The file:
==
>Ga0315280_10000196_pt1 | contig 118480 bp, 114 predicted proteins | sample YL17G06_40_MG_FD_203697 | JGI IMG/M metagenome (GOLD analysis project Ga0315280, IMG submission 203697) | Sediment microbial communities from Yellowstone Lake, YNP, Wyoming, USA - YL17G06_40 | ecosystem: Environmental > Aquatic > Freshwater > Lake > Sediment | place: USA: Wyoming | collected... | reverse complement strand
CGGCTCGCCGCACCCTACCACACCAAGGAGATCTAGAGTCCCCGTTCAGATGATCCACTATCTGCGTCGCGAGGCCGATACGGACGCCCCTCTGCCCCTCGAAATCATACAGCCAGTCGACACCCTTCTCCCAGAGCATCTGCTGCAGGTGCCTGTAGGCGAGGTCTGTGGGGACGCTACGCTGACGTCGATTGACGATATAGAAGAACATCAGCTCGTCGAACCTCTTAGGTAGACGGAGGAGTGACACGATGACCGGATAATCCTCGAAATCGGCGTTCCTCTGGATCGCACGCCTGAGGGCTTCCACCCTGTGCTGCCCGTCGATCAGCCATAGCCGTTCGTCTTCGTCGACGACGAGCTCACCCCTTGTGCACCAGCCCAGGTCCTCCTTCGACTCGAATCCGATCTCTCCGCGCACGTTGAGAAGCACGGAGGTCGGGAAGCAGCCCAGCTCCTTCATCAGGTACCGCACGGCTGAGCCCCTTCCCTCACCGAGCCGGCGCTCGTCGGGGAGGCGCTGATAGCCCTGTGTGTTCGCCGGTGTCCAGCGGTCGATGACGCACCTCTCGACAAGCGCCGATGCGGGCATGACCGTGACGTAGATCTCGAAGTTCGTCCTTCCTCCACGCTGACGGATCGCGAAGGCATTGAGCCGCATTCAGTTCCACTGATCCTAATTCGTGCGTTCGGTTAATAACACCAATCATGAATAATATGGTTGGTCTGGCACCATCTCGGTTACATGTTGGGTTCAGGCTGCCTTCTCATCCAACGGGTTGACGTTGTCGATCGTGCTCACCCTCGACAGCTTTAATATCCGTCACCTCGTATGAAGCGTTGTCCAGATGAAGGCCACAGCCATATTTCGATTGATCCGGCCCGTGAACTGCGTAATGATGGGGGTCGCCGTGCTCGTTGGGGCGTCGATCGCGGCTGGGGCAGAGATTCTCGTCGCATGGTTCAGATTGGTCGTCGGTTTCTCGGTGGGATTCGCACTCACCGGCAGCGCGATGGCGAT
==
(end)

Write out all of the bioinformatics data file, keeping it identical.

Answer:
>Ga0315280_10000196_pt1 | contig 118480 bp, 114 predicted proteins | sample YL17G06_40_MG_FD_203697 | JGI IMG/M metagenome (GOLD analysis project Ga0315280, IMG submission 203697) | Sediment microbial communities from Yellowstone Lake, YNP, Wyoming, USA - YL17G06_40 | ecosystem: Environmental > Aquatic > Freshwater > Lake > Sediment | place: USA: Wyoming | collected... | reverse complement strand
CGGCTCGCCGCACCCTACCACACCAAGGAGATCTAGAGTCCCCGTTCAGATGATCCACTATCTGCGTCGCGAGGCCGATACGGACGCCCCTCTGCCCCTCGAAATCATACAGCCAGTCGACACCCTTCTCCCAGAGCATCTGCTGCAGGTGCCTGTAGGCGAGGTCTGTGGGGACGCTACGCTGACGTCGATTGACGATATAGAAGAACATCAGCTCGTCGAACCTCTTAGGTAGACGGAGGAGTGACACGATGACCGGATAATCCTCGAAATCGGCGTTCCTCTGGATCGCACGCCTGAGGGCTTCCACCCTGTGCTGCCCGTCGATCAGCCATAGCCGTTCGTCTTCGTCGACGACGAGCTCACCCCTTGTGCACCAGCCCAGGTCCTCCTTCGACTCGAATCCGATCTCTCCGCGCACGTTGAGAAGCACGGAGGTCGGGAAGCAGCCCAGCTCCTTCATCAGGTACCGCACGGCTGAGCCCCTTCCCTCACCGAGCCGGCGCTCGTCGGGGAGGCGCTGATAGCCCTGTGTGTTCGCCGGTGTCCAGCGGTCGATGACGCACCTCTCGACAAGCGCCGATGCGGGCATGACCGTGACGTAGATCTCGAAGTTCGTCCTTCCTCCACGCTGACGGATCGCGAAGGCATTGAGCCGCATTCAGTTCCACTGATCCTAATTCGTGCGTTCGGTTAATAACACCAATCATGAATAATATGGTTGGTCTGGCACCATCTCGGTTACATGTTGGGTTCAGGCTGCCTTCTCATCCAACGGGTTGACGTTGTCGATCGTGCTCACCCTCGACAGCTTTAATATCCGTCACCTCGTATGAAGCGTTGTCCAGATGAAGGCCACAGCCATATTTCGATTGATCCGGCCCGTGAACTGCGTAATGATGGGGGTCGCCGTGCTCGTTGGGGCGTCGATCGCGGCTGGGGCAGAGATTCTCGTCGCATGGTTCAGATTGGTCGTCGGTTTCTCGGTGGGATTCGCACTCACCGGCAGCGCGATGGCGAT